03 July 2016
10.30 Sung Eucharist
St Thomas the Apostle
Canon Simon Cowling
Ephesians 2. 19-end; John 20. 24-29
(The) doubting disciple cured the wound of our disbelief. His scepticism was more advantageous to us than the faith of the disciples who believed.
The words come from a sermon of St Gregory the Great, a sixth century Pope. The doubting disciple is St Thomas, who is the focus of today’s Gospel reading. We’ll return to this disciple of Jesus in a moment, but I want to do so via a poem by Shelley, written in the early nineteenth century, Ozymandias:
I met a traveller from an antique land
Who said: “Two vast and trunkless legs of stone
Stand in the desert. Near them on the sand,
Half sunk, a shattered visage lies, whose frown
And wrinkled lip and sneer of cold command
Tell that its sculptor well those passions read
Which yet survive, stamped on these lifeless things,
The hand that mocked them and the heart that fed.
And on the pedestal these words appear:
My name is Ozymandias, King of Kings:
Look on my works, ye mighty, and despair!’
Nothing beside remains. Round the decay
Of that colossal wreck, boundless and bare,
The lone and level sands stretch far away.
You may possibly have had to learn that poem at school. I first encountered it when I was in my early teens and I find it retains its power to move. Shelley’s evocation of the ultimate futility of all our human strivings resonates across the centuries, mocking our willingness to trust in the permanence of what can only ever be ephemeral. Ozymandias’s idolatrous confidence in his power reminds us that our own contemporary idolatries – economic, religious, or political – will one day themselves lie half-sunk and shattered, a colossal wreck for some future traveller to find and ponder on.
And so we return to Thomas, sceptical of the disciples’ excitement at having seen the risen Lord Jesus on the evening of the first Easter Day, defiantly doubtful for a whole week until the disciples are gathered together once more, fearful and behind locked doors. No doubt Thomas had been fighting against himself since that first Easter Day. As someone who had been one of Jesus’s closest disciples he must have wanted desperately to believe in the reality of the resurrection; yet as a human being he was prey to the doubt which lurks in us all.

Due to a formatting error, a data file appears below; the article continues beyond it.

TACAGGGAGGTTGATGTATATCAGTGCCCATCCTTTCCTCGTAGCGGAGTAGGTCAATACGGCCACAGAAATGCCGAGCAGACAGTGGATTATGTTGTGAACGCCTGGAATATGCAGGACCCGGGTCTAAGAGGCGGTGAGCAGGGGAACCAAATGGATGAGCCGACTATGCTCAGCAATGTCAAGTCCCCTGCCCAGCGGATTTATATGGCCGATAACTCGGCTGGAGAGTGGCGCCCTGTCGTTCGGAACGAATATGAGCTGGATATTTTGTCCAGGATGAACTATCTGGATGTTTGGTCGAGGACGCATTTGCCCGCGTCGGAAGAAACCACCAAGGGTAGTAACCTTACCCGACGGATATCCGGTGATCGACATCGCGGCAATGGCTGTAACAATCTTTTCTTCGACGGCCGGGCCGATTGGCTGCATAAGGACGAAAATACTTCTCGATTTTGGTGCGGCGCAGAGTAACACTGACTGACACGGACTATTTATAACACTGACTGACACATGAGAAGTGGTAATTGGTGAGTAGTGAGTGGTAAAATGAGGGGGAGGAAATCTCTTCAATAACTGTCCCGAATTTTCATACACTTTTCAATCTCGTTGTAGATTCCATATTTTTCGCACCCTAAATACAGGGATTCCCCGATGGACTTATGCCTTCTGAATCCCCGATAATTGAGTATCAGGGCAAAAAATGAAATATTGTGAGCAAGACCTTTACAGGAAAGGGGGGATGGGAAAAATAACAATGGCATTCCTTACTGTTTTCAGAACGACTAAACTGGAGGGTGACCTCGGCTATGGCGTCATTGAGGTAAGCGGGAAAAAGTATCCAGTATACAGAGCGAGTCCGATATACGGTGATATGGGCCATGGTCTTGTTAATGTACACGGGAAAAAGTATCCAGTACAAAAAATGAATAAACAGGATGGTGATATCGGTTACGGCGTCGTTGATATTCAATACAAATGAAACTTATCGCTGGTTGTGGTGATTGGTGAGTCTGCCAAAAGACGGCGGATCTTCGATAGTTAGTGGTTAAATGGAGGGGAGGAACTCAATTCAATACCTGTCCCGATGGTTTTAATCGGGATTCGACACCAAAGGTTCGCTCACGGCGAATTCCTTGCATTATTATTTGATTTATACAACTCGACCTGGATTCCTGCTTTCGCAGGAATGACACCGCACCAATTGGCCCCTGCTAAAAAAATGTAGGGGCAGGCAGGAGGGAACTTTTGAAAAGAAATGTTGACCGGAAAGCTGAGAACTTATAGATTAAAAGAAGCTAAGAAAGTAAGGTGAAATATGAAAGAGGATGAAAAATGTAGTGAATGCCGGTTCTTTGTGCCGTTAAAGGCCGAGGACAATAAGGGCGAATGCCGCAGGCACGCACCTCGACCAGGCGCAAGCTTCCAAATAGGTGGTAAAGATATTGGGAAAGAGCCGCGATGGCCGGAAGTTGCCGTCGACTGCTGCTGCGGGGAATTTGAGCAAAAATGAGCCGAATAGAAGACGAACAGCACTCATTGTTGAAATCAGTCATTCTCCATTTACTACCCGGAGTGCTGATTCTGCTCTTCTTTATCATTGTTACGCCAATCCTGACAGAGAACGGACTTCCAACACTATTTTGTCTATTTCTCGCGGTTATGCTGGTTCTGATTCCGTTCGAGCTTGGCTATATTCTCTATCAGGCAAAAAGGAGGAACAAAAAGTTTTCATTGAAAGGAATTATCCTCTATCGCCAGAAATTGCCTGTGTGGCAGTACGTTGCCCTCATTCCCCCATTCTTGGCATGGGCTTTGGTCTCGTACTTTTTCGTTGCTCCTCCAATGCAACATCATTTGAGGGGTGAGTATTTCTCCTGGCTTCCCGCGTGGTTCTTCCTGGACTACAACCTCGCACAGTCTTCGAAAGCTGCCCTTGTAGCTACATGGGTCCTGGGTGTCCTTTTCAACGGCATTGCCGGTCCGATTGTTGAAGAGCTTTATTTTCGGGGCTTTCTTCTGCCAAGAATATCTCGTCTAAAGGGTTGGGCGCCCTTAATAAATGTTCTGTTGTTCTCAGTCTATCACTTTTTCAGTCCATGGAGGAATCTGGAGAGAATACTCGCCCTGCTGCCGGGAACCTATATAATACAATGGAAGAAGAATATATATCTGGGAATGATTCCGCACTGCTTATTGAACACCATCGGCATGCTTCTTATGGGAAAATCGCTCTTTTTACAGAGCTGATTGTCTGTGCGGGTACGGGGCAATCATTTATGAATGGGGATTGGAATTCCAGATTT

Thomas’s difficulty in believing what he had been told about Jesus’s resurrection seems to be related to his excessive, we might even say idolatrous, attachment to the material. In his case this attachment focussed on the need to feel the physical scars left in Jesus’s hands and side by the nails and the spear, the need to be sure that the Jesus whom the disciples had seen die on the cross was exactly the same Jesus whom the disciples now claimed had been raised from the dead. In its way, Thomas’s attachment to the material might be said to resemble a little that of an imaginary servant of Ozymandias, seduced by proximity to the king by all the earthly wealth and power he had built up and by a belief that it was all physically permanent: look on my works ye mighty and despair; yet centuries later the lone and level sands stretching into the distance from the ruins of Ozymandias’s broken statue mock that belief.
But there are also, of course, differences between Thomas, the follower of Jesus and our imaginary servant of Ozymandias. The most obvious of these is that the king whom Thomas followed had no earthly wealth or power; Thomas’s king died a criminal’s death, jeered by the crowds and mocked by those who executed him. And again, Thomas’s determined attachment to the material and physical, his assertion that belief in the risen Jesus will only be possible for him if he touches those scars in the hands and side, does not become the subject of a poem that shows these beliefs up. Instead, this misguided attachment is transformed when Thomas is confronted by the reality of the risen Christ, who commands him to place his fingers and hands into the wounds and to believe. One of the most famous paintings of today’s Gospel scene, The Incredulity of Saint Thomas by Caravaggio, gives a graphic, almost gruesome, representation of St Thomas putting his right forefinger into a hole in Jesus’s side. But careful attention to the text of St John’s Gospel shows that, in the end, Thomas does not actually touch Jesus at all. The idolatrous need for physical confirmation gives way to a response of pure faith: My Lord and my God. Thomas now sees that Jesus’s power as Lord and God is not that of an earthly ruler like Ozymandias; and that he, Thomas, must move from a reliance on the physical presence of his Lord to a mature and lasting faith in the risen Christ that transcends the material limits of merely human experience.
In Gregory the Great’s phrase, Thomas cures ‘the wound of our own disbelief’ because he teaches us that it is this mature and lasting faith that we, too, must seek as a gift from God. Like Thomas, there may be times when the need for physical proof overwhelms us. Yet at the very heart of our doubts and our temptations, drawing us away from the materiality of our earth-bound idolatries, stands the one whom we proclaim to be the same yesterday, today and forever; the one whom we, with Thomas, claim as our Lord and our God: Jesus Christ, our risen Saviour, to whom be glory in the Church and throughout all ages, world without end. Amen.